'Posh Spice' wagon helps JLR to drive more money into UK

Jaguar Land Rover's baby Range Rover rolls off the production line, on what's been a day of positive news on the inward investment front...

by Dave Waller
Last Updated: 06 Nov 2012
The first Range Rover Evoque has rolled off the production line at Jaguar Land Rover’s plant in Halewood, Merseyside. Land Rover has traditionally been the kind of brand associated with baseball cap-wearing off-road obsessives, so bringing out new car with a name like Evoque represents quite a departure. What next, Victoria Beckham getting involved and designing her own special edition model? Well actually yes, that’s precisely what’s happening. JLR clearly wants to plough right into the school run market…

It’s a big move, and not just for people struggling trying to cram their Bugaboo into a Nissan Micra. The Evoque is being touted as JLR’s most important new vehicle since Tata bought the loss-making group from Ford for $2.3bn three years ago. And it’s been a rare piece of ‘evoquative’ news for UK car manufacture: the car has already attracted more than 200,000 enquiries from potential buyers, and created £2bn worth of supply contracts spread across about 40 UK firms. It’s also led to 1,500 jobs at the Halewood plant (more than 14,000 people applied, 8,000 of those within a week of the job ad going out).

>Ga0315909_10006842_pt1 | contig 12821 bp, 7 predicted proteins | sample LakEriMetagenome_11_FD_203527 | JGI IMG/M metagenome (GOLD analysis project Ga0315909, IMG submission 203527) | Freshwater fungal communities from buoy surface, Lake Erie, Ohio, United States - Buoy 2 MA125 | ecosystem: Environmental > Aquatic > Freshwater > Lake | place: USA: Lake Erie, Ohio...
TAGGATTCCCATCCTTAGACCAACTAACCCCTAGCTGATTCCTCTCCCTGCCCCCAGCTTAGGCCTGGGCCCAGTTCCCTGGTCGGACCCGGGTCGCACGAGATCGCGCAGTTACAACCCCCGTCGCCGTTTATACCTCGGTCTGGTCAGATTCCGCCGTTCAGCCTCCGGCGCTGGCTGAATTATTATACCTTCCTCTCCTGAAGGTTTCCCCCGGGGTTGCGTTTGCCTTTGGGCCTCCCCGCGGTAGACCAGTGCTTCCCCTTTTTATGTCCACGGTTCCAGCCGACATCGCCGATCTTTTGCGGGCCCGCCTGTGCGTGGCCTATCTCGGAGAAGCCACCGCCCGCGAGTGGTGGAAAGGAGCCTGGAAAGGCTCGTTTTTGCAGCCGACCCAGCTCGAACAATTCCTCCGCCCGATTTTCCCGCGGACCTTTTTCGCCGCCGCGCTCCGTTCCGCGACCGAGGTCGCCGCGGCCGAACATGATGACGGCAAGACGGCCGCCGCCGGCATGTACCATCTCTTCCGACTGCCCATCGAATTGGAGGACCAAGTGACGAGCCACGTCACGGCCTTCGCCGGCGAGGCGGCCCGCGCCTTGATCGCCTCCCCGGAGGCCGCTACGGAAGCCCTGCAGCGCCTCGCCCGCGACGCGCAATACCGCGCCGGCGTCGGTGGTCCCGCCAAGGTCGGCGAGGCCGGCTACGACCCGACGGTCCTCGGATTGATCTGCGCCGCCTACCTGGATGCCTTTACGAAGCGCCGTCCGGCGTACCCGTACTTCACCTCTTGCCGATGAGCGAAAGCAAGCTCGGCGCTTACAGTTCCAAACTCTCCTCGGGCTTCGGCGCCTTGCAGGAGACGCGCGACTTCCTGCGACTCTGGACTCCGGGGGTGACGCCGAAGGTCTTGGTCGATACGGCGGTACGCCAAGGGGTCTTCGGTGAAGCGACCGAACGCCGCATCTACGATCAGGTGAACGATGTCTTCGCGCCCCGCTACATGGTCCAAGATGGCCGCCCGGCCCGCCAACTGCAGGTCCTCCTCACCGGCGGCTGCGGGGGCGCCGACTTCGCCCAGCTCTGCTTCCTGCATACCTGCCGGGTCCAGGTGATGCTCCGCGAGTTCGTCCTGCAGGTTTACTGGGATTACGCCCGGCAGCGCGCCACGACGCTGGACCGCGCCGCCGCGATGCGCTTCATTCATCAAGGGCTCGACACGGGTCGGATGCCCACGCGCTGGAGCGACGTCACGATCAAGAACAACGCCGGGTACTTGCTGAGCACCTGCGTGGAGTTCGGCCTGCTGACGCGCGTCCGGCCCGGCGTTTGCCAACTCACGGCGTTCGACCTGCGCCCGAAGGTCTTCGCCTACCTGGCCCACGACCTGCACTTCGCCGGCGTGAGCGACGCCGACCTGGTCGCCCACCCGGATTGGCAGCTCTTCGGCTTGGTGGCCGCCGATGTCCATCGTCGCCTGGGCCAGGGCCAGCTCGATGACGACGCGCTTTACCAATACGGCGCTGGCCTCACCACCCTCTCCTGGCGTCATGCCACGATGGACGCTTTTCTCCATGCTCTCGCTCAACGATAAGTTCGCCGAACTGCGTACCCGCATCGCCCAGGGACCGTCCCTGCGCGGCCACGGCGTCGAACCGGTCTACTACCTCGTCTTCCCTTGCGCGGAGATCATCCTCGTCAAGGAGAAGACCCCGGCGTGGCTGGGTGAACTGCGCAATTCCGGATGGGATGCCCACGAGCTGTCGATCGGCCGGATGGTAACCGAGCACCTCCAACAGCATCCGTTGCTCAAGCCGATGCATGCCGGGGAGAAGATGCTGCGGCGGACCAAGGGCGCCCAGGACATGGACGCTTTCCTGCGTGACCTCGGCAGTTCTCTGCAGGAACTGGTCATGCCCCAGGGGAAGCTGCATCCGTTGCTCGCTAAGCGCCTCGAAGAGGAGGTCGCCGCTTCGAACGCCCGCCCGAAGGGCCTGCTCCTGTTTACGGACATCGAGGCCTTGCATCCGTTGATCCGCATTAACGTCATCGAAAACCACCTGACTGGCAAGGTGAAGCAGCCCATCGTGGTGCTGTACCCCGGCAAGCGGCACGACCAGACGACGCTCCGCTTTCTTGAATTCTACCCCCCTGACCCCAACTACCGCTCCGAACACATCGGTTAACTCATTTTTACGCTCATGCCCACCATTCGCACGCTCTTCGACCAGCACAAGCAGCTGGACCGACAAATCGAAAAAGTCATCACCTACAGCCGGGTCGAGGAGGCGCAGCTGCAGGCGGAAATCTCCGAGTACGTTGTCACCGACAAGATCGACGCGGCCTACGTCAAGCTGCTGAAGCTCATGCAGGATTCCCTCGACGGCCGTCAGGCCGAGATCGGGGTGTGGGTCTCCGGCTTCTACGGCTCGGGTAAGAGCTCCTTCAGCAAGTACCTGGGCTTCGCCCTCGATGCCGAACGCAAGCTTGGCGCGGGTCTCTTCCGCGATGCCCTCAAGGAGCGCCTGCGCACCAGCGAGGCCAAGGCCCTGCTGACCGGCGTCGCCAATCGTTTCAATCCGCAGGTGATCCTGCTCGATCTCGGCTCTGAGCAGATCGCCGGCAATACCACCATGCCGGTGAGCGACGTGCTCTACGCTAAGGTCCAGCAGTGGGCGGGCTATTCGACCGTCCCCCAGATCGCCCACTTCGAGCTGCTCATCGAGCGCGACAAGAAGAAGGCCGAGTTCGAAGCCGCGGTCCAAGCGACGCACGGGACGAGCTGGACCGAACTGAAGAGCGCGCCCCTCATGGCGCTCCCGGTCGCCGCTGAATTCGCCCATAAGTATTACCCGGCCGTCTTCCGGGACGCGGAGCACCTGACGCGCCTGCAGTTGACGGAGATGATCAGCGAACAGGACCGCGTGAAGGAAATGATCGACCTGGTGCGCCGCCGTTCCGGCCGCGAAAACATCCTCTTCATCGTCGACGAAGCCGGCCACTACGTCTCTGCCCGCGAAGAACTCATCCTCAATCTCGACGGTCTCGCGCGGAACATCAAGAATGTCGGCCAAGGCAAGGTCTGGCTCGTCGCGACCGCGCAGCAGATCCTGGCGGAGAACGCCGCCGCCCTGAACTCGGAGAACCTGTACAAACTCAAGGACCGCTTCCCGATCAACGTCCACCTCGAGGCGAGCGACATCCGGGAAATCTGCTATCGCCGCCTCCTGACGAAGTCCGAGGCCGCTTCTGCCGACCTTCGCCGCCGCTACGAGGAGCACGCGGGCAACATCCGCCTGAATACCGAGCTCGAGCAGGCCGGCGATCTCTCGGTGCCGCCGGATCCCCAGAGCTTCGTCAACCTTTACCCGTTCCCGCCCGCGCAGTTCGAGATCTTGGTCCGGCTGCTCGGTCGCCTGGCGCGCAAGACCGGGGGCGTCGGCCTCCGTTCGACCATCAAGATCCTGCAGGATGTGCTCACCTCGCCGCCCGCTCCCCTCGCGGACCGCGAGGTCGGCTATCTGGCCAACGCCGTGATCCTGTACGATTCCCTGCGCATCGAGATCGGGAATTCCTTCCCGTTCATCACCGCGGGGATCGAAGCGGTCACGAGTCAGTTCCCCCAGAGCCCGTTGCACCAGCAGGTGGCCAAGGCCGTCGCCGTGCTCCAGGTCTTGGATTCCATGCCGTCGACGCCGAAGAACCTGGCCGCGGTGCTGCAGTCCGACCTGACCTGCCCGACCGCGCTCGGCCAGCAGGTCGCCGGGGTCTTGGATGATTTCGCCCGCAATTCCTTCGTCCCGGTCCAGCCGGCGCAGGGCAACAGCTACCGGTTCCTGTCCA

Early in 2009, JLR reported a £673m loss for 2008 in its core UK operation, and responded by cutting production by more than 100,000 units, slashing spending, freezing pay and cutting the payroll by 2,500. But the company has really shifted gears since. A surge in global demand helped it make profits of £1.04bn after tax last year, with a very healthy margin of 11%. That’s up there with rivals BMW, Audi and Mercedes-Benz. JLR now plans to invest £5bn over the next five years, and boost its spending on products by 50% from about £1bn to £1.5bn. It’s even hiring 300 graduates and 1,000 engineers. Hurrah.

And this isn’t the only good investment news in the headlines today; others seem to be sharing this warm headlight glow. Travelodge has just announced 22 new hotels, including five in London, in deals worth £165m; Canadian cinema group IMAX is poised for a major expansion of its UK chain, from 14 big-screen cinemas to around 50 in the next five to seven years; and Caterpillar (which already has 13,300 staff here, including over 9,000 manufacturing jobs) has said it’s committing £90m a year to invest in Britain. A few more of these, and maybe we can get the UK economy motoring again.

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